Shipping


If you have received an “order complete” email, or see that your order has been marked “complete” and has a tracking number in your account, then it’s on its way!


Delivery time can vary from country to country, so we can’t say for sure. Most orders typically arrive within 1-2 weeks. Certain locations or times of year may see packages take a little longer, up to 1 month. Additional information about shipping can be found here.


We recommend using 17track.net to track orders. They pull tracking information from various sources and automatically indicate which carrier will be handling your package once it arrives in your country. From there you can always go directly to your country’s national postal service for additional details.


Yes. Please contact us if we do not have your country listed and we will add it. Please note that for certain countries this may mean a slightly higher than normal shipping rate, and/or adjusted shipping rate for orders over $100 instead of free shipping, calculated at our discretion.


This happens from time to time, especially when the tracking shows that it has left China but not yet arrived in your country. This usually means it has not passed customs yet, but is not necessarily an indicator of a lost package. We advise waiting it out, and if it doesn’t show progress soon, we can look into it on our side.

If a package is truly lost, we will re-send or issue a full refund at our discretion.


Of course! We want everything to arrive in perfect condition just as much as you do, which is why we take great care when preparing our teaware for overseas journeys. Our arsenal of packing material includes plenty of bubble wrap, padding, air-bags, paper and 5 ply boxes. And love. Everything is packed with love.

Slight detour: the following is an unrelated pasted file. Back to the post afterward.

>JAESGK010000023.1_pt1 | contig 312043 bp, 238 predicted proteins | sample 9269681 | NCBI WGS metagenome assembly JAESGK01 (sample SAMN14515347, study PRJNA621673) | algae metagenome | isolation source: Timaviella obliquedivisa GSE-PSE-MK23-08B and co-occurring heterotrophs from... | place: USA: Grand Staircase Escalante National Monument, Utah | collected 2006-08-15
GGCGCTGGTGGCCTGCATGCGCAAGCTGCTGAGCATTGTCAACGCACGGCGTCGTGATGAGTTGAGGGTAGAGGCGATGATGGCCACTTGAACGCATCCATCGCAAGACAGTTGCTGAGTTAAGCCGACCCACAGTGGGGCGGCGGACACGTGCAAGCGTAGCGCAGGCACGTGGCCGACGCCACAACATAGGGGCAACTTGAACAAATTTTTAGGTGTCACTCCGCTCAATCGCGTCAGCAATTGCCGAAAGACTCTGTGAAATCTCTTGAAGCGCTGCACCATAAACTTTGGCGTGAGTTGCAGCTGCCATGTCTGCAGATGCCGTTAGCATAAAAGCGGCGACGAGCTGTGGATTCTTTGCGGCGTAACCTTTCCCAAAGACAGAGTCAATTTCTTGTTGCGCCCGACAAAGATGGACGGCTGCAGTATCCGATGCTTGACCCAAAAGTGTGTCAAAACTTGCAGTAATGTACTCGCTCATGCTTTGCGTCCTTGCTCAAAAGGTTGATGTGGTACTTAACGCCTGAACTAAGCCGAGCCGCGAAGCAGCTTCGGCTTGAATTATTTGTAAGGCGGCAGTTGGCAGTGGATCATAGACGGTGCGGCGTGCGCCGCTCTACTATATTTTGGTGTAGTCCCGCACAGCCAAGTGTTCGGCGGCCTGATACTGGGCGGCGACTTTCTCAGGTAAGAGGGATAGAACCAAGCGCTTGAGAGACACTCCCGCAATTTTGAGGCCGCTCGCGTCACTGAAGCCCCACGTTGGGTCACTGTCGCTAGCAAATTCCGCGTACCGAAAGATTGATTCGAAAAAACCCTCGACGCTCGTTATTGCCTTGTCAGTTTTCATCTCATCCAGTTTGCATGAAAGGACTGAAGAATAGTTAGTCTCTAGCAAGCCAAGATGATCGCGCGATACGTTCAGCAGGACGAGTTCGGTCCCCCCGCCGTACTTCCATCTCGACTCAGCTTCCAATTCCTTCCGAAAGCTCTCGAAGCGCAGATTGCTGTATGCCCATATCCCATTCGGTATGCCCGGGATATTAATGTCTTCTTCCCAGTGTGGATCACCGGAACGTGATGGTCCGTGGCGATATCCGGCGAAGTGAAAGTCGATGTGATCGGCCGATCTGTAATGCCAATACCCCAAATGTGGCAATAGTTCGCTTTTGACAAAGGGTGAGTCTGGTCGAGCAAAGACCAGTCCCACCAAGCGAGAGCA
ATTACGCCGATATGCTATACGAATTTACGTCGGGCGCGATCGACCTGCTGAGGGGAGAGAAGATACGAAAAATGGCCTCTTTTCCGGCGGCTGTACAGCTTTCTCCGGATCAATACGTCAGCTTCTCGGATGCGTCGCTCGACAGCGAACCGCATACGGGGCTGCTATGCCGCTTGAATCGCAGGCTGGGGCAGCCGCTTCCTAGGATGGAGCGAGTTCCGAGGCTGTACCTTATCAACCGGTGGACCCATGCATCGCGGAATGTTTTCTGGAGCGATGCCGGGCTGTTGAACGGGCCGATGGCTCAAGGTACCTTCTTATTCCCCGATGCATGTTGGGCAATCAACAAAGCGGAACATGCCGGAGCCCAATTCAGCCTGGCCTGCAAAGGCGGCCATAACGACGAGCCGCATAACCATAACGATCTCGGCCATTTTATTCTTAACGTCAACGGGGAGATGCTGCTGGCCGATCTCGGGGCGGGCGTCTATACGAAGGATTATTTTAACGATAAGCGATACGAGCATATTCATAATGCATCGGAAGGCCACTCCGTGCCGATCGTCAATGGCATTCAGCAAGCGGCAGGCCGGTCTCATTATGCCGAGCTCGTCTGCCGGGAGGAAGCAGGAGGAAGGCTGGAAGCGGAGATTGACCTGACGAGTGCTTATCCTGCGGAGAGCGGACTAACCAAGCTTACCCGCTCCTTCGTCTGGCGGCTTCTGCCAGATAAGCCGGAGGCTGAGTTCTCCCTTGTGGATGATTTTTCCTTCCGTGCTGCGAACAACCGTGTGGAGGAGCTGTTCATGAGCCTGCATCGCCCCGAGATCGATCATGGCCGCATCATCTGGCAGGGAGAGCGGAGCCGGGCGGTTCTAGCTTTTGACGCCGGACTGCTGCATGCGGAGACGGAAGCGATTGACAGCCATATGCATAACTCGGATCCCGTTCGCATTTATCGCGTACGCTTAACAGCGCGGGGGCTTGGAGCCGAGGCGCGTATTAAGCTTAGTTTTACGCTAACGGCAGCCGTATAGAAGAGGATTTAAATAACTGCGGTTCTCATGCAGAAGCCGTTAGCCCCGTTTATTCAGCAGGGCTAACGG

Tea


We are confident in the safety of our teas. For 2017 we selected a handful of teas for lab testing of 191 of the most common pesticide residues to be sure. All of our tested teas are guaranteed to be below the maximum residue limit (MRL) according to the European Commission guidelines, and in several cases with no detectable amounts at all. Please be aware that this is not an exhaustive test of all possible pesticides or the 400+ required for import into the EU.

As these are the same teas we drink daily ourselves, we share a concern for safety and quality, paying close attention to the environment and land our teas come from. This year was a trial year for lab testing our teas, and we hope to make this the standard for future productions.


No. Additional certification requires inspection by agent and additional fees for the certifying body. We have not done that and therefore can’t make that claim. All we know is the possible present levels for the substances we tested for, which are the most commonly used items. This remains the most cost effective way to demonstrate the safety of our teas while also protecting the price from increasing.


The main differentiator is approximate tree age. The problem is that there is no consensus in the tea world as to what qualifies as big/old/ancient trees. These terms are often used interchangeably, so this is just what they mean to us:

Fangyang refers to younger trees (50 years or less) that are untended. They could have been plantation/taidi trees at one point, but now are left to grow without pruning, pesticides, weed killer or over-picking. There is minimal human intervention, aside from the actual harvesting of the tea. When buying younger teas, this is generally our preferred type compared to heavily maintained plantation tea.